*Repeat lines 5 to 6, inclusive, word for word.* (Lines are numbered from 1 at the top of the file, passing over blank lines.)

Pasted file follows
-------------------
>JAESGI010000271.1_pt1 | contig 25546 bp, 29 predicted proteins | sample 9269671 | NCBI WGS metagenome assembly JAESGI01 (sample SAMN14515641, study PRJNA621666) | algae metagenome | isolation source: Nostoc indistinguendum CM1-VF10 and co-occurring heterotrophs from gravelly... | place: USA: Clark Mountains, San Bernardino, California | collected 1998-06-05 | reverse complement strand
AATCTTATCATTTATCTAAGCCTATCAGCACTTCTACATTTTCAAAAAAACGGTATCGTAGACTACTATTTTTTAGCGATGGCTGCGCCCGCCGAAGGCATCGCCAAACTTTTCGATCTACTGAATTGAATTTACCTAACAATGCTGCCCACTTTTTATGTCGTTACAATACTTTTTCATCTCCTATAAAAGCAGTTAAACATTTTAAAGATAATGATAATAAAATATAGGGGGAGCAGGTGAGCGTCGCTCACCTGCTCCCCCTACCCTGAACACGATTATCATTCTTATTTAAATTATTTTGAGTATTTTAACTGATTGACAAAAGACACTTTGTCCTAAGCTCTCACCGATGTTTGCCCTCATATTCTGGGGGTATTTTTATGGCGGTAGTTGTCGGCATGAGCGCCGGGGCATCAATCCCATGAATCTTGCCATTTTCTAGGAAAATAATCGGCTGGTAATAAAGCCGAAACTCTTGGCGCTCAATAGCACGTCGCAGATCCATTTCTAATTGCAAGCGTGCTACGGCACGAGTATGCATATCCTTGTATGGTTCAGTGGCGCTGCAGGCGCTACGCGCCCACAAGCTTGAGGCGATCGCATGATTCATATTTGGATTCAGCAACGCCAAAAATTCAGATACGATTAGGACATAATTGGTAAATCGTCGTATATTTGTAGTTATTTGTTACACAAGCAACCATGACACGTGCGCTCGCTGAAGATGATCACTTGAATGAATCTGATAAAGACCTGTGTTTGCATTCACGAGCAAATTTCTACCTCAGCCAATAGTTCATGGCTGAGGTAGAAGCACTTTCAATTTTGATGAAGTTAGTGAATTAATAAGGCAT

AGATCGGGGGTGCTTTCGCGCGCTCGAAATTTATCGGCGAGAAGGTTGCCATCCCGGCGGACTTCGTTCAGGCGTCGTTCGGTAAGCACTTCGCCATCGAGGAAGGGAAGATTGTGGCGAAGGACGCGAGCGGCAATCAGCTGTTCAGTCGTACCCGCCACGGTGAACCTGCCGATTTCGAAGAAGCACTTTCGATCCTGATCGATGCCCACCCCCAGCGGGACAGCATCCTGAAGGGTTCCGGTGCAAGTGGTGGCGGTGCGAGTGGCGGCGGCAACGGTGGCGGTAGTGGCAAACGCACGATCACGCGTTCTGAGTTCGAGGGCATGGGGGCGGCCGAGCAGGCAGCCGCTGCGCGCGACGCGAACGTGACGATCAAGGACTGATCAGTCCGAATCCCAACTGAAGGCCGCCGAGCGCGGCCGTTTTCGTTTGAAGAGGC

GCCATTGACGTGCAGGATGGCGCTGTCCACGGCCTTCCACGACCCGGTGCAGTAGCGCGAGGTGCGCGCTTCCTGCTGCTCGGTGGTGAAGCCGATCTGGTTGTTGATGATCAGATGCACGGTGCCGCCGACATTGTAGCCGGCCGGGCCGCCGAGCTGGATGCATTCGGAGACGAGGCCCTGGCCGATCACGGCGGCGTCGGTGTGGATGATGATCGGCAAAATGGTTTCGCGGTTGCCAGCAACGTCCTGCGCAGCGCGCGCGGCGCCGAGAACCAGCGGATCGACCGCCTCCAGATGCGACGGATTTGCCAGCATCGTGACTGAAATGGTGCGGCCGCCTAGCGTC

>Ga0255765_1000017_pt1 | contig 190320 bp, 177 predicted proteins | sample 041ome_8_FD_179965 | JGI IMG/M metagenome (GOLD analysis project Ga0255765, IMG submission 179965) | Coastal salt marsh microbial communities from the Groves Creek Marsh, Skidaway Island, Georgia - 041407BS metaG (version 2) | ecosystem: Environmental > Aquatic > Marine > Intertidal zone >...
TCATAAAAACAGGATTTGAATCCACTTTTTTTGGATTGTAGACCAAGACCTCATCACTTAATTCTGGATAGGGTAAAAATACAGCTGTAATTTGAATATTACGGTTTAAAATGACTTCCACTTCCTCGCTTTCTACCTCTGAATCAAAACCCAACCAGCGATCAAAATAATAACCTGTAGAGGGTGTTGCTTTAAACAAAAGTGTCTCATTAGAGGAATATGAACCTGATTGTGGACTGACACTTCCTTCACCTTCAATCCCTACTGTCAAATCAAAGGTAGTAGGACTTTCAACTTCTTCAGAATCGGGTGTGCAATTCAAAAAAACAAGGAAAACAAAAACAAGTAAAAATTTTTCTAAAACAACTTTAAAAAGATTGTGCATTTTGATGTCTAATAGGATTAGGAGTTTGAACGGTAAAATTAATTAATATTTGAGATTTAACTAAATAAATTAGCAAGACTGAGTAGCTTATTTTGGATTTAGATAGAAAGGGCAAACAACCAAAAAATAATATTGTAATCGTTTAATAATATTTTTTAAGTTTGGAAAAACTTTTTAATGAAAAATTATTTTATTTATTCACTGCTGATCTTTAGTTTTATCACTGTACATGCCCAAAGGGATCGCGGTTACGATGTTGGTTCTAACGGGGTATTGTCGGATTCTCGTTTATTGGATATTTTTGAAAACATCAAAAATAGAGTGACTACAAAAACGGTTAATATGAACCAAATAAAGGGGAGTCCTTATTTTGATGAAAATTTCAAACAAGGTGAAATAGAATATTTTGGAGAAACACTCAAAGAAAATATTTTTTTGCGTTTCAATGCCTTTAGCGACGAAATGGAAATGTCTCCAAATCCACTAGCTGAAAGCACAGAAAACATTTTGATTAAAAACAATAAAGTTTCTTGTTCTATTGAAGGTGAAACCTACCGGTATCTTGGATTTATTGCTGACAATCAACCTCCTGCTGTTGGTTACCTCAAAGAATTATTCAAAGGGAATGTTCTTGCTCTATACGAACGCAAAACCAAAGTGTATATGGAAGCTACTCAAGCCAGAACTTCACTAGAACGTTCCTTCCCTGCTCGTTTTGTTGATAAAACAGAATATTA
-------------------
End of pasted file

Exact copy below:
>Ga0255765_1000017_pt1 | contig 190320 bp, 177 predicted proteins | sample 041ome_8_FD_179965 | JGI IMG/M metagenome (GOLD analysis project Ga0255765, IMG submission 179965) | Coastal salt marsh microbial communities from the Groves Creek Marsh, Skidaway Island, Georgia - 041407BS metaG (version 2) | ecosystem: Environmental > Aquatic > Marine > Intertidal zone >...
TCATAAAAACAGGATTTGAATCCACTTTTTTTGGATTGTAGACCAAGACCTCATCACTTAATTCTGGATAGGGTAAAAATACAGCTGTAATTTGAATATTACGGTTTAAAATGACTTCCACTTCCTCGCTTTCTACCTCTGAATCAAAACCCAACCAGCGATCAAAATAATAACCTGTAGAGGGTGTTGCTTTAAACAAAAGTGTCTCATTAGAGGAATATGAACCTGATTGTGGACTGACACTTCCTTCACCTTCAATCCCTACTGTCAAATCAAAGGTAGTAGGACTTTCAACTTCTTCAGAATCGGGTGTGCAATTCAAAAAAACAAGGAAAACAAAAACAAGTAAAAATTTTTCTAAAACAACTTTAAAAAGATTGTGCATTTTGATGTCTAATAGGATTAGGAGTTTGAACGGTAAAATTAATTAATATTTGAGATTTAACTAAATAAATTAGCAAGACTGAGTAGCTTATTTTGGATTTAGATAGAAAGGGCAAACAACCAAAAAATAATATTGTAATCGTTTAATAATATTTTTTAAGTTTGGAAAAACTTTTTAATGAAAAATTATTTTATTTATTCACTGCTGATCTTTAGTTTTATCACTGTACATGCCCAAAGGGATCGCGGTTACGATGTTGGTTCTAACGGGGTATTGTCGGATTCTCGTTTATTGGATATTTTTGAAAACATCAAAAATAGAGTGACTACAAAAACGGTTAATATGAACCAAATAAAGGGGAGTCCTTATTTTGATGAAAATTTCAAACAAGGTGAAATAGAATATTTTGGAGAAACACTCAAAGAAAATATTTTTTTGCGTTTCAATGCCTTTAGCGACGAAATGGAAATGTCTCCAAATCCACTAGCTGAAAGCACAGAAAACATTTTGATTAAAAACAATAAAGTTTCTTGTTCTATTGAAGGTGAAACCTACCGGTATCTTGGATTTATTGCTGACAATCAACCTCCTGCTGTTGGTTACCTCAAAGAATTATTCAAAGGGAATGTTCTTGCTCTATACGAACGCAAAACCAAAGTGTATATGGAAGCTACTCAAGCCAGAACTTCACTAGAACGTTCCTTCCCTGCTCGTTTTGTTGATAAAACAGAATATTA